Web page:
Editor's note: While the Halo series never really captured me, I do understand getting sucked in and completely consumed by video games. My weakness was always World of Warcraft. While I've successfully kicked that habit for about a year and a half, that new expansion is looming on the horizon and is already starting to whisper to me in the dark recesses of my brain. -Jay
I haven't played it yet, but I can already tell you that Halo: Reach will be the scariest game ever made.
Sure, other games have scary elements: Silent Hill 2 has Pyramid Head, Alan Wake has psychological terror, and the Resident Evil series has its voice acting. But Halo: Reach has something way more frightening than a mannequin-raping monster and awkward dialogue delivery — it has online multiplayer.
No, I'm not scared of the new Halo's multiplayer because of the homophobic meat-heads on Xbox Live that toss around pejorative terms related to sexual orientation. I'm not even frightened of the squeaky-voiced 13 year olds that'll tell me that I suck and call into question my mother's chosen profession. What I'm scared of is — despite the aforementioned assholes — becoming addicted to the series' multiplayer … for the third time.
My addiction started with Halo 2. I know the Halo purists will say otherwise, but Halo 2's multiplayer struck a perfect balance. Every weapon had a use; every map had equilibrium. Most matches were fair because the matchmaking system grouped similarly-skilled players. In short, Halo 2 was a near-flawless online experience.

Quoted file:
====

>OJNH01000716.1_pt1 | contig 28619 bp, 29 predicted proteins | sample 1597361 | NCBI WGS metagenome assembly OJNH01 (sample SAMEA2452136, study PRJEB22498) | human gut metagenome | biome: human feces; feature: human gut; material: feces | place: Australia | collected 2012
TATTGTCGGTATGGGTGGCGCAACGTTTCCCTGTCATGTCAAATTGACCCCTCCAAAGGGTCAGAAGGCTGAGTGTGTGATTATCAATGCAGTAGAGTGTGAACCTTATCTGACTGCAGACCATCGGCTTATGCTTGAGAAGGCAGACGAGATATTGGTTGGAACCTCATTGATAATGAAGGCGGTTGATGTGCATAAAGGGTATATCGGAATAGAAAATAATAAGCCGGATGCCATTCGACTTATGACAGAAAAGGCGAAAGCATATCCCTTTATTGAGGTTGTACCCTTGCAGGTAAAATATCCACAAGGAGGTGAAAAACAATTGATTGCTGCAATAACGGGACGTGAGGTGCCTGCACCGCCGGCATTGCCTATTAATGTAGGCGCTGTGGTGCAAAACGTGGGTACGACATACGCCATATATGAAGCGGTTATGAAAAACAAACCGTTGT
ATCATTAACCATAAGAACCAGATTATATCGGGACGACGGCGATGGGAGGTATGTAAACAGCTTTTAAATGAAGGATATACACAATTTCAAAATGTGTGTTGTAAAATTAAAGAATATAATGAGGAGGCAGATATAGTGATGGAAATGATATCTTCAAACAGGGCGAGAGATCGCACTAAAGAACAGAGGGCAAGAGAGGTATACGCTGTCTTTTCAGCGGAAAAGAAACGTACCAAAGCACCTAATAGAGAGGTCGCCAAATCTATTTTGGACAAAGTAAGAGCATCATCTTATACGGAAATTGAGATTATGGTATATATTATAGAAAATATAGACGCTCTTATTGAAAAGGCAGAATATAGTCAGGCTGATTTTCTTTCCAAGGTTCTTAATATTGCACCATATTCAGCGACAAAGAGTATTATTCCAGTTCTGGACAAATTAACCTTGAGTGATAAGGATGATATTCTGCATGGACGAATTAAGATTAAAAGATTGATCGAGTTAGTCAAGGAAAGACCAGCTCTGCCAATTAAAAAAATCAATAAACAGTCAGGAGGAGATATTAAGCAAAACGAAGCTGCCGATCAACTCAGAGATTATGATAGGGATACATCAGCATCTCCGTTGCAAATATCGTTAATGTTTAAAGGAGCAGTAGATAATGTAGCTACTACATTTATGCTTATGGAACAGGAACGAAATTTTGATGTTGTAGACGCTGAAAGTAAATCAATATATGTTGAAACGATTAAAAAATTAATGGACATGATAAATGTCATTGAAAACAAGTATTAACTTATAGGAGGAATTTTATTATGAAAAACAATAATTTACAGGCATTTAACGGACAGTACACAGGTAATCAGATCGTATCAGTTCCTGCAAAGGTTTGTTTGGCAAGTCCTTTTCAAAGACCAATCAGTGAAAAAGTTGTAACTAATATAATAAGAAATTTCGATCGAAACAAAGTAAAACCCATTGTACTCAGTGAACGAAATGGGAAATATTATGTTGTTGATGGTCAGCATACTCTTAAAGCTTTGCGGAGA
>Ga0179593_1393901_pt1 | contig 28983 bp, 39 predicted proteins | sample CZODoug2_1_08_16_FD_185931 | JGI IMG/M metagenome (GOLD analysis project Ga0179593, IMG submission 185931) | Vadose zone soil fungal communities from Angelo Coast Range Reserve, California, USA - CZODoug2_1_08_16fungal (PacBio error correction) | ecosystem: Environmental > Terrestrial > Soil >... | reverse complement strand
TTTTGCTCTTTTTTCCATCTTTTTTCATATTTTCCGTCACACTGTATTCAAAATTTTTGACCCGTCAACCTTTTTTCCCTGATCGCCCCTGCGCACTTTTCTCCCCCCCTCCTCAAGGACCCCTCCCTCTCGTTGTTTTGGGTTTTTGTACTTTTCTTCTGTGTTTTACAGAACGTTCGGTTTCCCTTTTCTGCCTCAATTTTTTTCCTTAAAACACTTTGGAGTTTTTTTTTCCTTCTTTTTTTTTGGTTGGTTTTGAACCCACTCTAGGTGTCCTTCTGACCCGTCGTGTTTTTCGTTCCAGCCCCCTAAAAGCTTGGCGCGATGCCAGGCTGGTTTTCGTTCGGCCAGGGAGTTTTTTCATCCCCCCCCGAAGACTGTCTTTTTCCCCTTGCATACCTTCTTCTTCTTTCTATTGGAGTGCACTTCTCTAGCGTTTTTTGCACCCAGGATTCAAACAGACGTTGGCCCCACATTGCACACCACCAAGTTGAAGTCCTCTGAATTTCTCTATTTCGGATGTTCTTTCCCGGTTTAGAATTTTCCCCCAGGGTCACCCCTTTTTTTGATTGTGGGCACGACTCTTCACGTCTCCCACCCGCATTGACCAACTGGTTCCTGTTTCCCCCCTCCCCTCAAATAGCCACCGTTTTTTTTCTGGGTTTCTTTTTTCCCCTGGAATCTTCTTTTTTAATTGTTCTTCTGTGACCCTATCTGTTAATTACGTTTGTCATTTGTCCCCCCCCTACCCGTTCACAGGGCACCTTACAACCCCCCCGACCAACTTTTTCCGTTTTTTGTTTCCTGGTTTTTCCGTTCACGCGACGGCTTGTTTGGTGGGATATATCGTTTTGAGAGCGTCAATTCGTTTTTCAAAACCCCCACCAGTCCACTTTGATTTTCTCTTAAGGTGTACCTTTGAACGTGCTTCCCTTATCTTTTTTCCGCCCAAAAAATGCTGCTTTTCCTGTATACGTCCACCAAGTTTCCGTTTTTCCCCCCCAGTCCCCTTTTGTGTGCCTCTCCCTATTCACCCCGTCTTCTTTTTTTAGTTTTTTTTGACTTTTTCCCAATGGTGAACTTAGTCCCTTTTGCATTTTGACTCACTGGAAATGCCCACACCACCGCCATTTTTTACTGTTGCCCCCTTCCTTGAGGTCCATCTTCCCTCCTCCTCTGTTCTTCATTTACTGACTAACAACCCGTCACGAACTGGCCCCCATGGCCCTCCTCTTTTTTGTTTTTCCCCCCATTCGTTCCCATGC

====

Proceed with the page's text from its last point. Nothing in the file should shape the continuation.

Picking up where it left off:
And then they introduced stat-tracking. In my first Bitmob article, I talked about how I obsessed over stats in online games. Halo 2 was the game that started that obsession. You know how everyone says you should play games just for fun? Screw that. I wanted to win. I wanted the highest kill count. I wanted the most medals.
I gave Halo 2 hundreds of hours of my life. I played the game regularly for a couple years before my addiction started to wane. But just when I thought I was free of Halo's clutching talons, Halo 3 came out.
Halo 3's online multiplayer wasn't so much a leap in innovation as it was a schoolgirl skip across a hopscotch course. But that was OK because I didn't want — nay, need — anything besides some new maps, weapons, and improved stat-tracking.
And did I ever get more of that — especially stat-tracking. Halo 3 tracked everything: kill/death ratio, your most and least used weapon, the number of medals you had earned, and more. Add to that a deeper leveling system, and you have the perfect recipe for the stat-obsessed.
These numbers meant more to me than you could possibly imagine.
Halo 3 improved on its predecessor's online multiplayer in every way. Once again, Halo consumed me. When I was at work, I thought about Halo. When I was sitting in my British Literature class, I thought about Halo. I was even late to a Halloween party because I was playing the Zombie mode that was only available on Halloween day. I stopped playing the game after two years, and that was only because I couldn't afford to renew my Xbox Live subscription.
Now that Halo: Reach looms, I'm both excited and terrified. I'm elated that another installment of one of my favorite franchises is coming out. But I'm also frightened that the game will devour my social life. It took me a long time to break from my addiction to Halo's multiplayer. But now that Reach is almost out, I'm anticipating a relapse.
Is anyone else apprehensively looking forward to Halo: Reach? If not, is there another online game that you loved because it was fun, but hated because it massacred your social life? Lemme know!